For example, Grasshoppers feed on crops such as cotton and wheat, which are plentiful. These grasshoppers are then preyed upon by common frogs, which are comparatively less in number. These frogs are then preyed upon by snakes such as cobras, in numbers they are even smaller than that of the frogs. Snakes are ultimately preyed on by apex predators such as the brown snake eagle.
|Cotton Grasshopper → Common Frog → Cobra → Brown Snake Eagle|
Types of an Ecosystem
There are different types of ecosystems, but the three major classes of ecosystems, referred to as ‘biomes’, are as follows:
- Freshwater Ecosystems
Pond and River Ecosystems are the two main freshwater ecosystems. These freshwater ecosystems are usually small and include different varieties of aquatic plants, aquatic animals, amphibians, insects, etc. Freshwater ecosystems are actually the smallest of the three major classes of ecosystems which comprises 1.8% of the total of the Earth’s surface.
- Terrestrial Ecosystems
There are different varieties of Terrestrial ecosystems on Earth and some of the most common terrestrial ecosystems are as follows:
- Rainforests – They are extremely dense ecosystems, which includes different types of animals living in a very small area.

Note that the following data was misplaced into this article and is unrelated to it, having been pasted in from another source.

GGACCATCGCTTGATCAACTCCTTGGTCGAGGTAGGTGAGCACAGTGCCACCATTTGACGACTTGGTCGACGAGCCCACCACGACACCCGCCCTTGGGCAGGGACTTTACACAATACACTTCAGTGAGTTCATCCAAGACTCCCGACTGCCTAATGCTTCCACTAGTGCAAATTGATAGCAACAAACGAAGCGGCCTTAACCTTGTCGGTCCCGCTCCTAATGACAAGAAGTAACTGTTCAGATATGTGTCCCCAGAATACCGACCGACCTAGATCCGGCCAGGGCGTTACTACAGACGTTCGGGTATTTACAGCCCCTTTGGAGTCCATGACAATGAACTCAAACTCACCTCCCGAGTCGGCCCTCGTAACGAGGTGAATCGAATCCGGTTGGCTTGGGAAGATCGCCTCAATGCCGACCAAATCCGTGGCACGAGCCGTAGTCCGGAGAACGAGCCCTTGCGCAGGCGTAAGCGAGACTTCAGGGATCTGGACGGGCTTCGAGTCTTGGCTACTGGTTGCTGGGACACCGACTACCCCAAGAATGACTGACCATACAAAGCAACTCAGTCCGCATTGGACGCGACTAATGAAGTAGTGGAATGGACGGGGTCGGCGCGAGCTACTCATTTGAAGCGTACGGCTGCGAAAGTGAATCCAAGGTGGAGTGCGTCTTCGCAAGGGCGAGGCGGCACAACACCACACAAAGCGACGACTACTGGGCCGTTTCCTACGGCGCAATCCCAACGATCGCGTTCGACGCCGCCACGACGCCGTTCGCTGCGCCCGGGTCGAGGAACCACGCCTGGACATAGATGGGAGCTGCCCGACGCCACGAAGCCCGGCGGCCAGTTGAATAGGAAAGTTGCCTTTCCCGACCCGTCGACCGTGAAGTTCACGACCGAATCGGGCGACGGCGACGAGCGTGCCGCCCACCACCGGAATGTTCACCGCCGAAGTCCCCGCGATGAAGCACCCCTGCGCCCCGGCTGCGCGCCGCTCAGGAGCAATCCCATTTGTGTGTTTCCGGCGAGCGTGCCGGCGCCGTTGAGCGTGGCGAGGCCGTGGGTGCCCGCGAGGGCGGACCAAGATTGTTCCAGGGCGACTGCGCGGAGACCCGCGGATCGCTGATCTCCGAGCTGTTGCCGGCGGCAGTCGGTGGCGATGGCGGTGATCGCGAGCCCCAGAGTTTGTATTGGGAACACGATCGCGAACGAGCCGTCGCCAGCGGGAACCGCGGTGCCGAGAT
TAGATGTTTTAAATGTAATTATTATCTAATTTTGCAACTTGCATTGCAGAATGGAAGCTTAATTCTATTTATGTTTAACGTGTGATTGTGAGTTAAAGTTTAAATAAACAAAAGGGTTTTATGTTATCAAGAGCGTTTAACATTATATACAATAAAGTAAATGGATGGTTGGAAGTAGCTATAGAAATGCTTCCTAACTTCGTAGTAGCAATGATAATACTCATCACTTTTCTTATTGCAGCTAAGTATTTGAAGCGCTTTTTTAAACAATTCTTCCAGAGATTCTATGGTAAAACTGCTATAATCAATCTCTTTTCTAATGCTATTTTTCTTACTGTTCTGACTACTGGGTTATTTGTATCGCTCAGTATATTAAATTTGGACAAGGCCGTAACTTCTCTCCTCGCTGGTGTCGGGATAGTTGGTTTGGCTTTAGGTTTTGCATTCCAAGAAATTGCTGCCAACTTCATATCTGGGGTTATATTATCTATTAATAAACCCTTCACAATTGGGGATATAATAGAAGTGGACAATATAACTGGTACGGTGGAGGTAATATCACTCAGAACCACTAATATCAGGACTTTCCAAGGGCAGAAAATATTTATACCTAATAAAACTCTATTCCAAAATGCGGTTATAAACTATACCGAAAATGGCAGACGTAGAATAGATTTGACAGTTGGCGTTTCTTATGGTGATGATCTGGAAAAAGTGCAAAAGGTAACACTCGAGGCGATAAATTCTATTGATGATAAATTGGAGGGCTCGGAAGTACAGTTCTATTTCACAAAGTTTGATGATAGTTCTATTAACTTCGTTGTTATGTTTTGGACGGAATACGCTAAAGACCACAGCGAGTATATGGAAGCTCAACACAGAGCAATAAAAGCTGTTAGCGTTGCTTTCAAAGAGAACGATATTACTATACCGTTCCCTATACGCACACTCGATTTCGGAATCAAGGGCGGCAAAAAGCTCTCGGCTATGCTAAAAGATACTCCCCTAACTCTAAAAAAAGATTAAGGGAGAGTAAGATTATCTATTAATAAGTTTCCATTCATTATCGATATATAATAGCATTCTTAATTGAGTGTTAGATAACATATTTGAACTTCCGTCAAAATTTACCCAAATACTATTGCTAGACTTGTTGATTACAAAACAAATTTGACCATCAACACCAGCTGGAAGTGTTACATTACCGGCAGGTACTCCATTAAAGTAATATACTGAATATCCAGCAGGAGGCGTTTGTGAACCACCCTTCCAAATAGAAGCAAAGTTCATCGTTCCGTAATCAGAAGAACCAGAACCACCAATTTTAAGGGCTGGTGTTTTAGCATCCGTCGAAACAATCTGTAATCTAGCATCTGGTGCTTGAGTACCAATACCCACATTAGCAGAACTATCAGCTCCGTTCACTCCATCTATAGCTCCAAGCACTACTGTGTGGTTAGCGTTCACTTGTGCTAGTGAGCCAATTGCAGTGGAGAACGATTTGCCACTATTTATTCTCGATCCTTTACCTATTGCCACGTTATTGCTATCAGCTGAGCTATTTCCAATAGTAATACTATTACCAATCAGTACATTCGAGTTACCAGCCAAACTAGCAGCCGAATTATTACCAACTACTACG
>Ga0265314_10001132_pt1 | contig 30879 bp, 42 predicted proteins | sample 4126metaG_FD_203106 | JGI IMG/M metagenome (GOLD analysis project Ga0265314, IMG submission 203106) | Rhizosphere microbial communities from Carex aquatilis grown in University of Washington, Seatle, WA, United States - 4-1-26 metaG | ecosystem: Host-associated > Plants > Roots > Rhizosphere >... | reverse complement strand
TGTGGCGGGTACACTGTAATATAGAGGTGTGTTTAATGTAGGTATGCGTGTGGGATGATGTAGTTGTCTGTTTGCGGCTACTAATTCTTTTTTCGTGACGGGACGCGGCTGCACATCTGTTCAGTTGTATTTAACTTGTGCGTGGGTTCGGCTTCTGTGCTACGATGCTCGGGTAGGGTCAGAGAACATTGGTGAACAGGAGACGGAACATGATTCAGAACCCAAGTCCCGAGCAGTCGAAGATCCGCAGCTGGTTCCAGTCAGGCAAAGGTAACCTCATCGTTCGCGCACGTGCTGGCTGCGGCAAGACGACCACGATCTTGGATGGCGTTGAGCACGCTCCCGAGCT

- Tundra – They usually have a moderately simple ecosystem, because of the very less living species found existing in these harsh conditions.
- Deserts – This ecosystem is quite opposite of tundra, which includes more animals living in the extremely hot temperature.
- Savanna – This ecosystem is completely opposite of deserts, because of the amount of rain that they get every year. Savanna supports more life as it is a mixed wetland and grassland ecosystem
- Forests – There are different types of forests all over the world, which support a lot of plant and animal life and play an important role in the ecosystems.
- Ocean Ecosystems
Ocean ecosystems, which is also called as the aquatic ecosystem or the marine ecosystems. It is the largest ecosystem of the Earth’s which include aquatic plants, animals and birds that hunt for fish and other insects on the ocean’s surface. The different kinds of ocean ecosystems are:
- Shallow water – Includes some tiny fish and coral living in shallow water close to the land.
- Deepwater – Includes big and gigantic creatures, which live deep in the oceans and right at the bottom of the sea.
- Warm water –Pacific Ocean is the best example for the warm water. It contains some of the most remarkable and complicated ecosystems in the world.
- Cold water – Includes Planktons, small fish, bigger fish and other creatures such as penguins or seals.
For more information about the Ecosystem, refer to the topics given below:
|Biodiversity||Energy Flow in Ecosystem|
|Difference Between Food Chain And Food Web||Different Types of Ecological Pyramids|